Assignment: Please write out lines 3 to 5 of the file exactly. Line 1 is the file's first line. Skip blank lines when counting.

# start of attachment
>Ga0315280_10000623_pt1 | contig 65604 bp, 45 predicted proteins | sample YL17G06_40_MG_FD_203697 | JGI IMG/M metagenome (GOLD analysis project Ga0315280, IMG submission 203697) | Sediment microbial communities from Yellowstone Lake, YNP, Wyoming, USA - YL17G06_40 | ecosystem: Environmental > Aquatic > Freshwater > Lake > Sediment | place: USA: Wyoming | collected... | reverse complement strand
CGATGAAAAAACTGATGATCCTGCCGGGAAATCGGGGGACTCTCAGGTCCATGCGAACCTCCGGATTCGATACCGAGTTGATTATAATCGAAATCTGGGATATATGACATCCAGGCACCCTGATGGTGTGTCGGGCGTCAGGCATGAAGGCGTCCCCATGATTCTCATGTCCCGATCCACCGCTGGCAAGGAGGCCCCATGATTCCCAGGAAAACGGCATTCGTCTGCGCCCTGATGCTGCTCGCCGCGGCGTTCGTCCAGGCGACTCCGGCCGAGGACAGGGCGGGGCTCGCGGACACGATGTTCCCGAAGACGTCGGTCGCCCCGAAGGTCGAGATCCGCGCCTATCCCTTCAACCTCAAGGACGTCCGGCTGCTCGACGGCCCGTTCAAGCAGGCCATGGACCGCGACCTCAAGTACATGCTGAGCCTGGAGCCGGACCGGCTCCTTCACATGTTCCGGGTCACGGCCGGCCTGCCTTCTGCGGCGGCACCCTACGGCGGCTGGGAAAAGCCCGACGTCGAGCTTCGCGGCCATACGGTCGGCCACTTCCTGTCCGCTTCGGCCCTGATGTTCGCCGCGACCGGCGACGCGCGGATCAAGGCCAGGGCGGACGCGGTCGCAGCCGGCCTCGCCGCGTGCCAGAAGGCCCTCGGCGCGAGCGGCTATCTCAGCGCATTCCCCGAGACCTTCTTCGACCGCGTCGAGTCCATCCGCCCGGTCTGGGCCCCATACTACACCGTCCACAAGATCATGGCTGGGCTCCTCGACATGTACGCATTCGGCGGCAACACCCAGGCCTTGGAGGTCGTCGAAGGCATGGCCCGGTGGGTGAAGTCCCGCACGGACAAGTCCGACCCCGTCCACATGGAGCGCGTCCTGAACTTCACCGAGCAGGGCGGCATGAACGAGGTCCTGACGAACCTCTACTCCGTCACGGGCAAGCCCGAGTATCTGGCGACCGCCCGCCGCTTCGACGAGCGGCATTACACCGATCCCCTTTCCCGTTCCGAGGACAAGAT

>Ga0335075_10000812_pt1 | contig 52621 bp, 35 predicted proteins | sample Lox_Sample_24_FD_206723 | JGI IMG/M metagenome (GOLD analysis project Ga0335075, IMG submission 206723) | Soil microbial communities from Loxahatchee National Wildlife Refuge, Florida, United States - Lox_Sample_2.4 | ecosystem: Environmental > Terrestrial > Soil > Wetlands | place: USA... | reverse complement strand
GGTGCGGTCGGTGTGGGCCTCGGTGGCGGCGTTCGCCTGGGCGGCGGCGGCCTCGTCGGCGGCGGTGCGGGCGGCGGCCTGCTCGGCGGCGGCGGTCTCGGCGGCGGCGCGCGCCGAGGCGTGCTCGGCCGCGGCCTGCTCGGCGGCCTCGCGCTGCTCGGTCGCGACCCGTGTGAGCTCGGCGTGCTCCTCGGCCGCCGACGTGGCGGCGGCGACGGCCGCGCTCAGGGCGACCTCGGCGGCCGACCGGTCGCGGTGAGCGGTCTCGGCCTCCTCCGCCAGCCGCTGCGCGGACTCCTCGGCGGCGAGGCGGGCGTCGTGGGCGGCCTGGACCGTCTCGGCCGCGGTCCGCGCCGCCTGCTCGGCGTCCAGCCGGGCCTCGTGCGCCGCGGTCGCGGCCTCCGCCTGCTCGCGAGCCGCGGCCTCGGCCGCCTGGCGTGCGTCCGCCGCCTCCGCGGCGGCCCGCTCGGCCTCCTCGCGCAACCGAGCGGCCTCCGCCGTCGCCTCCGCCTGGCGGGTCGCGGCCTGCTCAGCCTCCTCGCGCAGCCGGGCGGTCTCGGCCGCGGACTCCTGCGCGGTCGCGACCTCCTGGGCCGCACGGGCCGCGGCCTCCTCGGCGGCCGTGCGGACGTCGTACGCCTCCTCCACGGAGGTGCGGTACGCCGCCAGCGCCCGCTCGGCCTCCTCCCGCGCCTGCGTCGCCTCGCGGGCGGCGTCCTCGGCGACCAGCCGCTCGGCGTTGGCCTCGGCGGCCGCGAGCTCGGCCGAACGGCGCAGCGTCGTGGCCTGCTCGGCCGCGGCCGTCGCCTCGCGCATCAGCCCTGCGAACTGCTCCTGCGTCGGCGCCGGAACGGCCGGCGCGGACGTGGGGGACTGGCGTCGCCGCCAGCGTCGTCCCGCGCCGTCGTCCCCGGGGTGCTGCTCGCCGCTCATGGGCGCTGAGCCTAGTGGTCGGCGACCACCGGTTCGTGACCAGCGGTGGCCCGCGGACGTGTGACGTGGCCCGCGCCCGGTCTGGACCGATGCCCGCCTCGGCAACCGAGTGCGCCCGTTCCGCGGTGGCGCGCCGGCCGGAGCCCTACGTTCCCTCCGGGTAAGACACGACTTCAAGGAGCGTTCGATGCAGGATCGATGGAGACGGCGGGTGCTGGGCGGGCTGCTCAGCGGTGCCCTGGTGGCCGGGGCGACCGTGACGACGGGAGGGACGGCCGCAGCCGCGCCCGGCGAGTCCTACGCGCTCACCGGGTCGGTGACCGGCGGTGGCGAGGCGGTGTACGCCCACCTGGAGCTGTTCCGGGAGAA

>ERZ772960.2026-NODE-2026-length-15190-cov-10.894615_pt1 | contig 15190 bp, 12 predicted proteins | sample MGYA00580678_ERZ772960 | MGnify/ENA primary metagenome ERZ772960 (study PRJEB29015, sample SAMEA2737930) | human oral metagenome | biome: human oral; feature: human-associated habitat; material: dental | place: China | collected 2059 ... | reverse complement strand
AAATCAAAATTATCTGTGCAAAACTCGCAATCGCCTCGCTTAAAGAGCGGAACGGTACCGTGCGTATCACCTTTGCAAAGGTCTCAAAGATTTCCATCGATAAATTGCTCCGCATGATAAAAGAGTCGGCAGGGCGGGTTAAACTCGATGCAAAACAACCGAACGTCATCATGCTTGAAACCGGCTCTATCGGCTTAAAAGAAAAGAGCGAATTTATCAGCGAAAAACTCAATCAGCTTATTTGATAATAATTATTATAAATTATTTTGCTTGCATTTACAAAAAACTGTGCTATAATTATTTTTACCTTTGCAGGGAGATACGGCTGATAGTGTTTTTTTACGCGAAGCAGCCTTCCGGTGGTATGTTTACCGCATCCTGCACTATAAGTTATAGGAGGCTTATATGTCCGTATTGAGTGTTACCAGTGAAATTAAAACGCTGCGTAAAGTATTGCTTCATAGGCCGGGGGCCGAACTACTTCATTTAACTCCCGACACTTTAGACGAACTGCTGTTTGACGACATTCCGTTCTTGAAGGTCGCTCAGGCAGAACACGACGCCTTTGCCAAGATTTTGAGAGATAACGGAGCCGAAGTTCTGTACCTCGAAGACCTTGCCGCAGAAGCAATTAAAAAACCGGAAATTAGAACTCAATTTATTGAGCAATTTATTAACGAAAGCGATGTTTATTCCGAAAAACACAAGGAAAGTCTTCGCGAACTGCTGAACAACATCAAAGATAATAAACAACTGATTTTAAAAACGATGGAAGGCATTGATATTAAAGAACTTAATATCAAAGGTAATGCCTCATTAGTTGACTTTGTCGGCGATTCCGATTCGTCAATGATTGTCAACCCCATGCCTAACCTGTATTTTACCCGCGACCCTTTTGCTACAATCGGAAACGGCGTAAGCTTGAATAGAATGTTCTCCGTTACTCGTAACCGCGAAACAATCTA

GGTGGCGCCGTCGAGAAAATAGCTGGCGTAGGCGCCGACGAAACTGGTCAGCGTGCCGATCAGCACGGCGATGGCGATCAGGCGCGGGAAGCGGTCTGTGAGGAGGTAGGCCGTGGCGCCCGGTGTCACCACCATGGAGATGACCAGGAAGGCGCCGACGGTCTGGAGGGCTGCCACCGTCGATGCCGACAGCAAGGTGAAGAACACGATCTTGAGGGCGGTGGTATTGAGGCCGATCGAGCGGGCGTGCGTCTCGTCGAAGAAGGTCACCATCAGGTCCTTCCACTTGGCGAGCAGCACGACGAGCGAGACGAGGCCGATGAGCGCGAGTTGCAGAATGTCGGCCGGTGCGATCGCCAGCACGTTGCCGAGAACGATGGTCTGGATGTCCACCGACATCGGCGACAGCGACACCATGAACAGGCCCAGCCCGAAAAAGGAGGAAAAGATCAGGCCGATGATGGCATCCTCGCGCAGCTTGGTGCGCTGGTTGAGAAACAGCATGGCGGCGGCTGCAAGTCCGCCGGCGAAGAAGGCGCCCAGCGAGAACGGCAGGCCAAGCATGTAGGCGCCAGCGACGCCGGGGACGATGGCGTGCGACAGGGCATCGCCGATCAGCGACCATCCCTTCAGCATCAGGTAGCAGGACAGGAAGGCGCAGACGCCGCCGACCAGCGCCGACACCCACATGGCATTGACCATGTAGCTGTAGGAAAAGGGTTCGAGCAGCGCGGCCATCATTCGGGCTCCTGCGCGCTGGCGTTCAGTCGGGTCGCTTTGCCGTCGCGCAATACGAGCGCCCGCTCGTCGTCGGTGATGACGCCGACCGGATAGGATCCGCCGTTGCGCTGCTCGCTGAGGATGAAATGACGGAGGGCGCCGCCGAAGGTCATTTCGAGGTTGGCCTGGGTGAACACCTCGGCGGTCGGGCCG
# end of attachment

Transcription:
>Ga0335075_10000812_pt1 | contig 52621 bp, 35 predicted proteins | sample Lox_Sample_24_FD_206723 | JGI IMG/M metagenome (GOLD analysis project Ga0335075, IMG submission 206723) | Soil microbial communities from Loxahatchee National Wildlife Refuge, Florida, United States - Lox_Sample_2.4 | ecosystem: Environmental > Terrestrial > Soil > Wetlands | place: USA... | reverse complement strand
GGTGCGGTCGGTGTGGGCCTCGGTGGCGGCGTTCGCCTGGGCGGCGGCGGCCTCGTCGGCGGCGGTGCGGGCGGCGGCCTGCTCGGCGGCGGCGGTCTCGGCGGCGGCGCGCGCCGAGGCGTGCTCGGCCGCGGCCTGCTCGGCGGCCTCGCGCTGCTCGGTCGCGACCCGTGTGAGCTCGGCGTGCTCCTCGGCCGCCGACGTGGCGGCGGCGACGGCCGCGCTCAGGGCGACCTCGGCGGCCGACCGGTCGCGGTGAGCGGTCTCGGCCTCCTCCGCCAGCCGCTGCGCGGACTCCTCGGCGGCGAGGCGGGCGTCGTGGGCGGCCTGGACCGTCTCGGCCGCGGTCCGCGCCGCCTGCTCGGCGTCCAGCCGGGCCTCGTGCGCCGCGGTCGCGGCCTCCGCCTGCTCGCGAGCCGCGGCCTCGGCCGCCTGGCGTGCGTCCGCCGCCTCCGCGGCGGCCCGCTCGGCCTCCTCGCGCAACCGAGCGGCCTCCGCCGTCGCCTCCGCCTGGCGGGTCGCGGCCTGCTCAGCCTCCTCGCGCAGCCGGGCGGTCTCGGCCGCGGACTCCTGCGCGGTCGCGACCTCCTGGGCCGCACGGGCCGCGGCCTCCTCGGCGGCCGTGCGGACGTCGTACGCCTCCTCCACGGAGGTGCGGTACGCCGCCAGCGCCCGCTCGGCCTCCTCCCGCGCCTGCGTCGCCTCGCGGGCGGCGTCCTCGGCGACCAGCCGCTCGGCGTTGGCCTCGGCGGCCGCGAGCTCGGCCGAACGGCGCAGCGTCGTGGCCTGCTCGGCCGCGGCCGTCGCCTCGCGCATCAGCCCTGCGAACTGCTCCTGCGTCGGCGCCGGAACGGCCGGCGCGGACGTGGGGGACTGGCGTCGCCGCCAGCGTCGTCCCGCGCCGTCGTCCCCGGGGTGCTGCTCGCCGCTCATGGGCGCTGAGCCTAGTGGTCGGCGACCACCGGTTCGTGACCAGCGGTGGCCCGCGGACGTGTGACGTGGCCCGCGCCCGGTCTGGACCGATGCCCGCCTCGGCAACCGAGTGCGCCCGTTCCGCGGTGGCGCGCCGGCCGGAGCCCTACGTTCCCTCCGGGTAAGACACGACTTCAAGGAGCGTTCGATGCAGGATCGATGGAGACGGCGGGTGCTGGGCGGGCTGCTCAGCGGTGCCCTGGTGGCCGGGGCGACCGTGACGACGGGAGGGACGGCCGCAGCCGCGCCCGGCGAGTCCTACGCGCTCACCGGGTCGGTGACCGGCGGTGGCGAGGCGGTGTACGCCCACCTGGAGCTGTTCCGGGAGAA

>ERZ772960.2026-NODE-2026-length-15190-cov-10.894615_pt1 | contig 15190 bp, 12 predicted proteins | sample MGYA00580678_ERZ772960 | MGnify/ENA primary metagenome ERZ772960 (study PRJEB29015, sample SAMEA2737930) | human oral metagenome | biome: human oral; feature: human-associated habitat; material: dental | place: China | collected 2059 ... | reverse complement strand